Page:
The last-named William or Bill Grinad is believed to have been the same Bill Grinad, who once lived on top of Hall’s Hill above the present home of Tom Josh Gregory and across the road from the former home of Tom M. Smith, not far from the Charlie Goad place in the Russell Hill section. This Bill Grinad was a peculiar character and we have quite a lot of incidents on his life. We have probably mentioned all of them heretofore in our column, but we give them again. One of them dealt with Bill’s being excluded from Macedonia Baptist church, near Red Boiling Springs. He is reported to have returned from church one Saturday, with the report that the church had “turned him out.” He reported this to one of his neighbors who asked what the charge against him was. He replied, “They turned me out for lying.” He apparently did not deny the charge, but readily admitted it. On another occasion, when he had not been married very long to Hulda Davis, he is said to have stated to his neighbor, “Well, I reckon it is a fine thing we all are not alike. If everybody had been like me, all of them would have wanted Hulda.” His neighbor replied, “I do not know about all of them; but if they all had been like me, none of them would have had her.”
On another occasion in the early manhood of Dr. George W. Herod, the young physician was called to treat Bill. In that day and time they had no devices such as the ear phones of today, to hear a man’s heart beats and listen to the action of his lungs. The physicians in that day and time had to place their naked ear on a man’s chest and hear the beating of the heart and so on. Dr. Herod had been listening to Bill’s heart action and lungs, with his ear to Bill’s chest. Bill spit in Dr. Herod’s face and the young physician then said, “Doggone you, I ought to let you die.”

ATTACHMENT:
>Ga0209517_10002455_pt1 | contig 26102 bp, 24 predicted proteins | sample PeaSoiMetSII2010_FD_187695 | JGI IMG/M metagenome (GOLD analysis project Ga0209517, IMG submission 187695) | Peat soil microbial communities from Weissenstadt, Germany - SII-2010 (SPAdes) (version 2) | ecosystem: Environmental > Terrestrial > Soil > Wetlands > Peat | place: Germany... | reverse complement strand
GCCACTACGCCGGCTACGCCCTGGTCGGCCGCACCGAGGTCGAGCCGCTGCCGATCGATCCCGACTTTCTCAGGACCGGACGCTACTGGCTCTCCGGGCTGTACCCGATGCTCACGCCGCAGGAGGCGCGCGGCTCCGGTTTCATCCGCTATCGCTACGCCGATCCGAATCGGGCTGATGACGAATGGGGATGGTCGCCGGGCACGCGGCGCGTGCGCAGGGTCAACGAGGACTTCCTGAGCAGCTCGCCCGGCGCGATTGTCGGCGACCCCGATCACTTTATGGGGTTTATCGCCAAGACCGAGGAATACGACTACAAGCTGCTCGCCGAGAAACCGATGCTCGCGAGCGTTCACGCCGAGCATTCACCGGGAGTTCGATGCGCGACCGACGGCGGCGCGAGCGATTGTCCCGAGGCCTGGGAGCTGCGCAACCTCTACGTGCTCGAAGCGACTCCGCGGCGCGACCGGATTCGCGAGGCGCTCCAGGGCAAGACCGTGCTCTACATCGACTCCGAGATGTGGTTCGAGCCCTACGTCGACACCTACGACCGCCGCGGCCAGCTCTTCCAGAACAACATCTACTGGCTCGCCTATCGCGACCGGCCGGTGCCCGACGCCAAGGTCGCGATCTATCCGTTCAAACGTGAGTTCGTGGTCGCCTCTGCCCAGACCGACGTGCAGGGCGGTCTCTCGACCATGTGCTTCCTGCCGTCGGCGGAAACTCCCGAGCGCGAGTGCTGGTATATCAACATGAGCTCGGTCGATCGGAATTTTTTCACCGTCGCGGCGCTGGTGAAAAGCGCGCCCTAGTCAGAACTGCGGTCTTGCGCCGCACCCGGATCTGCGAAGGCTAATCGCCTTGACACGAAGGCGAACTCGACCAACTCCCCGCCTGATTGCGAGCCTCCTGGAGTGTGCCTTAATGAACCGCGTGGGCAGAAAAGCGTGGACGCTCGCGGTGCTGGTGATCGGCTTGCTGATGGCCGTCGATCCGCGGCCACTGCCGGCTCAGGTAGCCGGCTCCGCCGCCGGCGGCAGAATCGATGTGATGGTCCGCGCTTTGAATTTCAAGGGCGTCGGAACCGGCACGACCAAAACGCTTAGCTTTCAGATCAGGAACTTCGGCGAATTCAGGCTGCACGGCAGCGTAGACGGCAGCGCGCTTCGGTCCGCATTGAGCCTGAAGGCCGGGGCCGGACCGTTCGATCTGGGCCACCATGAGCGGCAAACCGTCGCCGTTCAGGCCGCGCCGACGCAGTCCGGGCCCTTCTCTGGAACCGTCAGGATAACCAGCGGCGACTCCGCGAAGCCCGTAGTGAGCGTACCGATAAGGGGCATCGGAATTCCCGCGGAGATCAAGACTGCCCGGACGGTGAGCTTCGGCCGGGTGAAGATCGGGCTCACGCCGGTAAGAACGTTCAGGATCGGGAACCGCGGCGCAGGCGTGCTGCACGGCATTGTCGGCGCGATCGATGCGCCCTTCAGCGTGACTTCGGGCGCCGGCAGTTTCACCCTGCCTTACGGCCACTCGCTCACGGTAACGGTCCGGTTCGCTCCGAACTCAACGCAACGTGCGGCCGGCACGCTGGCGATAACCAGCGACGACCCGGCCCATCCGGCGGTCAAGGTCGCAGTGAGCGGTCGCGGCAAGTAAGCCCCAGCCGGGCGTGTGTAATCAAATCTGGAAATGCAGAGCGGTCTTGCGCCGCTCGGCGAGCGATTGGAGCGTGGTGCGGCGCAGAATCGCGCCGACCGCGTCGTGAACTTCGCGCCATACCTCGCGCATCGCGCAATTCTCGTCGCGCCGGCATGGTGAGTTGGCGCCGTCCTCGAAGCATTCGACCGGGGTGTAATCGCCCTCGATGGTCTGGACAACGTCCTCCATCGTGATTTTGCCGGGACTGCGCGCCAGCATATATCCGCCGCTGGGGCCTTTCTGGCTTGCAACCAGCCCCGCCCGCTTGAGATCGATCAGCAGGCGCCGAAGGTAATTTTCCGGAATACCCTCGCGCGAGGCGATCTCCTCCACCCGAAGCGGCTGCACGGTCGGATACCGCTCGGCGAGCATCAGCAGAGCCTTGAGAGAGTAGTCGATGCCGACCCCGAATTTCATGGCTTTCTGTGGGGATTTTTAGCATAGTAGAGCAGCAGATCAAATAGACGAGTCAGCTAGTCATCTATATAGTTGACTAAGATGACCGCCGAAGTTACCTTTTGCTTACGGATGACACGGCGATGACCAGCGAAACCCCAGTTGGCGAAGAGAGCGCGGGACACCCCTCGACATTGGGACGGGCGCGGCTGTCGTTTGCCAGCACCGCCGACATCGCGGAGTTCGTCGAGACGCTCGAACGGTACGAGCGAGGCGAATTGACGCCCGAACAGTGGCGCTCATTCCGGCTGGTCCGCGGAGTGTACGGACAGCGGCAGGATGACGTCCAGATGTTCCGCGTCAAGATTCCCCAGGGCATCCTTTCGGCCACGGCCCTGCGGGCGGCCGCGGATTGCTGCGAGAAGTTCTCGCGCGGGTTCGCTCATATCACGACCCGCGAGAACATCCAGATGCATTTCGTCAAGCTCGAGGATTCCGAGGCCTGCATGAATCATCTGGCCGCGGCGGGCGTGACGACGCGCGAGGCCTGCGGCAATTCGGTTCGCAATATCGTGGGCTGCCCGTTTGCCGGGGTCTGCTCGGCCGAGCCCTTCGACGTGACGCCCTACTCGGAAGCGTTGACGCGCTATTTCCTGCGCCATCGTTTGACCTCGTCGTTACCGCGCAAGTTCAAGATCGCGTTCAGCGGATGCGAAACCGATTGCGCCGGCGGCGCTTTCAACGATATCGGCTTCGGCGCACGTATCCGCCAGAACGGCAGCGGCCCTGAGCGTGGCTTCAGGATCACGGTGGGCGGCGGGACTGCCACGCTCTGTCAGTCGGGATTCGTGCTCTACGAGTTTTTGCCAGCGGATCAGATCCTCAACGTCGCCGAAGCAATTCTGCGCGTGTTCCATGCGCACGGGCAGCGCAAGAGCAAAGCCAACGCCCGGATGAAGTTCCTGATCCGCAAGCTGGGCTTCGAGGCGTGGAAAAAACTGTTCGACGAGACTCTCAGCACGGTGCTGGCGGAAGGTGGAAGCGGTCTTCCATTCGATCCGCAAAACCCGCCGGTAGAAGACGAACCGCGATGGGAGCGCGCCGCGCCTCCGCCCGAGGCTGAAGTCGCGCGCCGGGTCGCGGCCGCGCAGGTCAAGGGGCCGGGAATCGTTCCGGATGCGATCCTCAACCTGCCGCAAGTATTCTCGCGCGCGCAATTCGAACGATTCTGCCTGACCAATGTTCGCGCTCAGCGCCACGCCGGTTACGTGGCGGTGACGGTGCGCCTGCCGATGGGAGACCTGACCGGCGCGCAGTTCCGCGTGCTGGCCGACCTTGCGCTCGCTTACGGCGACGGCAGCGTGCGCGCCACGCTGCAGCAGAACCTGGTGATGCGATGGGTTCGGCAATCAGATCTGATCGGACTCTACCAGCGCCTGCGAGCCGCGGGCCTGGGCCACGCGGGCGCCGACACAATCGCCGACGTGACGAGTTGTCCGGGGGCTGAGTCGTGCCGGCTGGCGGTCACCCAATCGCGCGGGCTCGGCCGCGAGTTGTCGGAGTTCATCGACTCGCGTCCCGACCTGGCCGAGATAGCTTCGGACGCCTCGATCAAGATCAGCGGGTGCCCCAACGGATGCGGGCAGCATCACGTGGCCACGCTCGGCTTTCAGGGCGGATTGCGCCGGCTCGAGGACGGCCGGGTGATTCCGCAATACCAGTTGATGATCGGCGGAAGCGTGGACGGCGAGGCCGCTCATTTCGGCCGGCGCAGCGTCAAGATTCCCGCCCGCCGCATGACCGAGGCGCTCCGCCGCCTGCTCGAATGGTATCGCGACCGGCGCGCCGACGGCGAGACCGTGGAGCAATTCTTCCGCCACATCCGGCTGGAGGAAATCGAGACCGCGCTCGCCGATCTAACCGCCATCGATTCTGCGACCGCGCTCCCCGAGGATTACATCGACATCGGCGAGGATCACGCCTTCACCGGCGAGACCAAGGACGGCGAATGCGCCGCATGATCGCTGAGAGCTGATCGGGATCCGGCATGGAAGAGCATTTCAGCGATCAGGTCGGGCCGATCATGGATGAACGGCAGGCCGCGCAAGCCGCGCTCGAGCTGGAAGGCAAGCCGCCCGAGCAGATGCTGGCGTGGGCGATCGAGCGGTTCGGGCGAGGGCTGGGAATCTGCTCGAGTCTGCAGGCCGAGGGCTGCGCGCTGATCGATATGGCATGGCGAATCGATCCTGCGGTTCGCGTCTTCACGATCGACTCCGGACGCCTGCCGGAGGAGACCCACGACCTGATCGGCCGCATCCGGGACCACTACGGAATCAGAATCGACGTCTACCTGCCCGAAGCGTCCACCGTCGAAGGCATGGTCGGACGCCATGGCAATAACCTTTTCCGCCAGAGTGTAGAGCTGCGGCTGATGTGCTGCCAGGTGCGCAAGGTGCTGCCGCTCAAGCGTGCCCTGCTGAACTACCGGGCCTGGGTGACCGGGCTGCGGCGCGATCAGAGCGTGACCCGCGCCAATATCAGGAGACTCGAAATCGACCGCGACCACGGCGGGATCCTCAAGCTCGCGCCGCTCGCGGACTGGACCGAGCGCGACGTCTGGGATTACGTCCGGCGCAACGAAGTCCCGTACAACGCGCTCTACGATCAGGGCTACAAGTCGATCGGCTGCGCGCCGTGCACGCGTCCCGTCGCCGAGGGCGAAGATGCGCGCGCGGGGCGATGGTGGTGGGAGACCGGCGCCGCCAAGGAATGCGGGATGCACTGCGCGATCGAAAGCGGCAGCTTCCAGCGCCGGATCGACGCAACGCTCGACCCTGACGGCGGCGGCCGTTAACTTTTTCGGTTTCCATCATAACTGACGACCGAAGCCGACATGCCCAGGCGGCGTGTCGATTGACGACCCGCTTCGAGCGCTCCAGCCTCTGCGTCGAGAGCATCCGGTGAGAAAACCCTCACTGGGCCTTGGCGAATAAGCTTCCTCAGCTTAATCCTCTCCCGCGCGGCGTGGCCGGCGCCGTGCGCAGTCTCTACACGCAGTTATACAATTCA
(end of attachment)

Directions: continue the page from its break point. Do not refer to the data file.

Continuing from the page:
In Bill’s last illness it is said that one of his daughters was talking to her father about his soul. She is reported to have said: “Pa, didn’t you know the Lord Jesus died for your poor soul?”
Bill’s reply was: “Huh, I did not know He had been sick.” Perhaps there were many other things charged against Bill, which were without foundation.
Rebecca Granad is mentioned in the census of Smith County for 1870 when she was nearly 80 years of age. She lived in 1870 with the family of Martha Piper, in whose family were: Martha, herself, aged 58 years; Harvey Sloan, 16; Minerva Piper, 21; Elizabeth Sloan, 14; Viana J. Sloan, aged 12; James T. Sloan, aged 9; and Archibald J. Sloan, aged 7.
In the census for 1870, we find that Bailey Kemp was the head of a family; that he was 33 years of age and was born in Tennessee; that his wife, Juda Grinad Kemp, above mentioned, was 36 years old; and that the others in the family were: James P., 14; Rebecca, 12; Laircen K. (Kenny), 10; Burrell, nine; Silas (Sike) W., six; Minerva E., four; and Peggy A., one.
In the same census we find Christian Austin, 61 years of age; his wife, Sarah Grinad Austin, 60, their son, Leonidas Austin, 18; and Mary J. Ballard, eight. John Grenade, 50, lived in the family of John W. Hall and his wife, Mary Hall.
In the 1870 census we find: William Grenade, 46, and born in Tennessee; his wife, Hulda, 41, and born in Tennessee; Sarah A., 16; Mary, 14; and Nancy E., 12, all born in Tennessee. This William Grinad was no doubt the same as the one listed as having married Hulda Davis.
The names we have shown above, have various spellings. It is supposed that the name is of German origin, perhaps called 100 years ago, “Black Dutch,” they were called as in the long ago.
If any of our readers can supply us with additional information on this family, your help will be appreciated and we shall be glad to publish same in the Times.